Have you ever wondered what it would be like to be an
intergalactic cargo delivery person, or the living host for an entire
ant colony? Before I read this book, I didn't think I was, either.
Nutting has an amazing way of writing stories about the implausible
future and alternate present with the deadpan delivery of reciting
today's craziest news headlines. Her stories not only seem possible,
they sound as if they have already happened, and I simply missed hearing
about them. Her diagnosis of humanity is just as complex as our wild
reality: dysfunctional, painful, hopeful, and hilarious.
I finally understand the kind of rattling joy that readers
must have felt when Virginia Woolf published “A Room of One’s Own”. This book
commands the stage. I was helplessly enthralled. Angel’s self-discovering
manifesto rings so true to itself that it left me asking more questions of
myself than of the author. Whether a page had five or fifty words on it, I was
caught between the need to sit and digest the flood of new thoughts, or read
on, taken aback and fascinated. Be patient with where the book leads you. The
premise wasn’t what I originally thought it was, but by the end, I realized
that Angel’s writing blossomed into something resplendently profound.
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If Ernest Hemingway and Kate Chopin were avid Emily Dickinson
fans and wrote a book, this would be the product. Bakker is as eloquent as he
is linguistically economical. I’ve never read a book in which very little “action”
happens, yet I was on the edge of my seat the whole time I was reading. I experienced
the weight that the past and future impose upon the present, and the few
precious moments in which this heaviness is alleviated. This is a delightfully
As a follow-up to the Pulitzer Prize winner, American Primitive, this collection is slightly lighter in character, but just as weighty and beautifully satisfying. Every time I read Oliver’s poetry, I feel as if she is right there, forcing me to really see something I have already overlooked a thousand times.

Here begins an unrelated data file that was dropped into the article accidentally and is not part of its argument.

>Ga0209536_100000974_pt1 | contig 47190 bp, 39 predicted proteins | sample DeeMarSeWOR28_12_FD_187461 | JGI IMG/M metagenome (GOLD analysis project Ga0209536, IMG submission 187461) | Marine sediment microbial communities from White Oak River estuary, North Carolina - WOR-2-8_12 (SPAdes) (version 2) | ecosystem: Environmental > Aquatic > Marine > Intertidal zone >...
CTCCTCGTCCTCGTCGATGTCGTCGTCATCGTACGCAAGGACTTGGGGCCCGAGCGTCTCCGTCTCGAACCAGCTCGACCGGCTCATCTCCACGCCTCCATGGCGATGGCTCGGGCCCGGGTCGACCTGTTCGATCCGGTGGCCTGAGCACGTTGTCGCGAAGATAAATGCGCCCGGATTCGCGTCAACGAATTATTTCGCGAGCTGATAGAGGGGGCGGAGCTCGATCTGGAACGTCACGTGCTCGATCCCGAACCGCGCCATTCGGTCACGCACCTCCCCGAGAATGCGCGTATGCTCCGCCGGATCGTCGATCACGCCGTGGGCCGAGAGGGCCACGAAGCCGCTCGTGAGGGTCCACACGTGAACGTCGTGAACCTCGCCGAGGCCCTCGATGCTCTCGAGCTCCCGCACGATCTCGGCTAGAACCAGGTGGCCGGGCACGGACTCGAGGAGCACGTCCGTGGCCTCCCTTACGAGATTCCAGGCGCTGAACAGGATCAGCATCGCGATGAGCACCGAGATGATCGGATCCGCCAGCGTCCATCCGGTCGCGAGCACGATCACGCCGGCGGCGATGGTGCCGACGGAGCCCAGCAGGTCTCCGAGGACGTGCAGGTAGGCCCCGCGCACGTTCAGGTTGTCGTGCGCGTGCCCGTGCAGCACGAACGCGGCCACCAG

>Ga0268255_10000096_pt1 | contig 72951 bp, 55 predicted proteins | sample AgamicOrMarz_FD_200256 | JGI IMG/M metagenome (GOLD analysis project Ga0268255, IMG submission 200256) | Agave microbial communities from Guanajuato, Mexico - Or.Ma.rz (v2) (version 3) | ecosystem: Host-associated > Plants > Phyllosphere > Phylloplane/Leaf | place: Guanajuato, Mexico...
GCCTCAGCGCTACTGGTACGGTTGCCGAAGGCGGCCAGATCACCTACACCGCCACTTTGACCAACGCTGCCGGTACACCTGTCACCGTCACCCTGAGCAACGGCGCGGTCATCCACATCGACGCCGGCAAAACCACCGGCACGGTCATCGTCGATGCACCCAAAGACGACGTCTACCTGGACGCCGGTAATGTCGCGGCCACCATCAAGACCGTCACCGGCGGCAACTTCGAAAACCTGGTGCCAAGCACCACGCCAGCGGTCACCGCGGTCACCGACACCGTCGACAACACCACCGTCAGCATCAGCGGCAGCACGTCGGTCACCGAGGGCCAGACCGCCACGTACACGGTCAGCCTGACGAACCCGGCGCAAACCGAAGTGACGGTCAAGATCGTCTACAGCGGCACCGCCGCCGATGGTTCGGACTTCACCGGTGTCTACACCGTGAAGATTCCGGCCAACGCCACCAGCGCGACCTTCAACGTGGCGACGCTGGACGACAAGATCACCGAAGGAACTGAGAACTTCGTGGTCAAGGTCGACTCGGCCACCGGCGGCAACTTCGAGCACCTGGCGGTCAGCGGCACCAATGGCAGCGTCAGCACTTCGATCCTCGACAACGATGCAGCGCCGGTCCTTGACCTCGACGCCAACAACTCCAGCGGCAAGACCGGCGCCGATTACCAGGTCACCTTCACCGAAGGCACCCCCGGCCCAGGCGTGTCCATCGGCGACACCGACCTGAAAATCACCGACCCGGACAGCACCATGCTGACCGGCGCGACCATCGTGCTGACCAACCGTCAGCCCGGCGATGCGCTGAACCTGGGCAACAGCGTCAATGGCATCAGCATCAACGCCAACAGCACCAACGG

Both linguists and philosophers will find themselves questioning what we all talk about when we talk about language. Through grounding his arguments deep into the core of the nature of language, Heidegger dispels the theoretical intangibility of philosophy. Prepare to be rendered speechless.
Tassie Keltjin is probably one of the most believable twenty-year-old characters ever written. While remarkably mature and intelligent, Tassie endures the same stumbling moments that everyone experiences at that age. With heart-wrenching sadness, gut-splitting humor, and outstanding metaphors, Moore took me on an unforgettably emotional journey.
In his part melodrama/part self-conscious philosophy, Kundera stacks a pyramid of soapboxes, only to kick it over. I found myself buying into the various intellectual musings and emotional confessions, only to be met with Kundera and his brazen destruction of the fourth wall. By the end, I felt as if I were standing under separate hot and cold faucets.
Rachel, Jason, and Nicole have already recommended this book. If you have not picked up Special Topics yet, now is the time to do so. Despite its size, I breezed through the ups and downs of Blue’s highly intellectual, hilarious, and mysterious life with addicted ease. After reading the last page, I immediately returned to the first chapter.
This book has one of the most aptly named titles I’ve ever encountered. Like the great natural phenomena, “Glaciers” is both picturesquely beautiful, and quietly
weighted. Smith’s character of a young
woman realistically muses upon matters both the frivolous, and the profound. I
found myself identifying and critiquing her
thoughts as if I were reviewing and old diary of my own.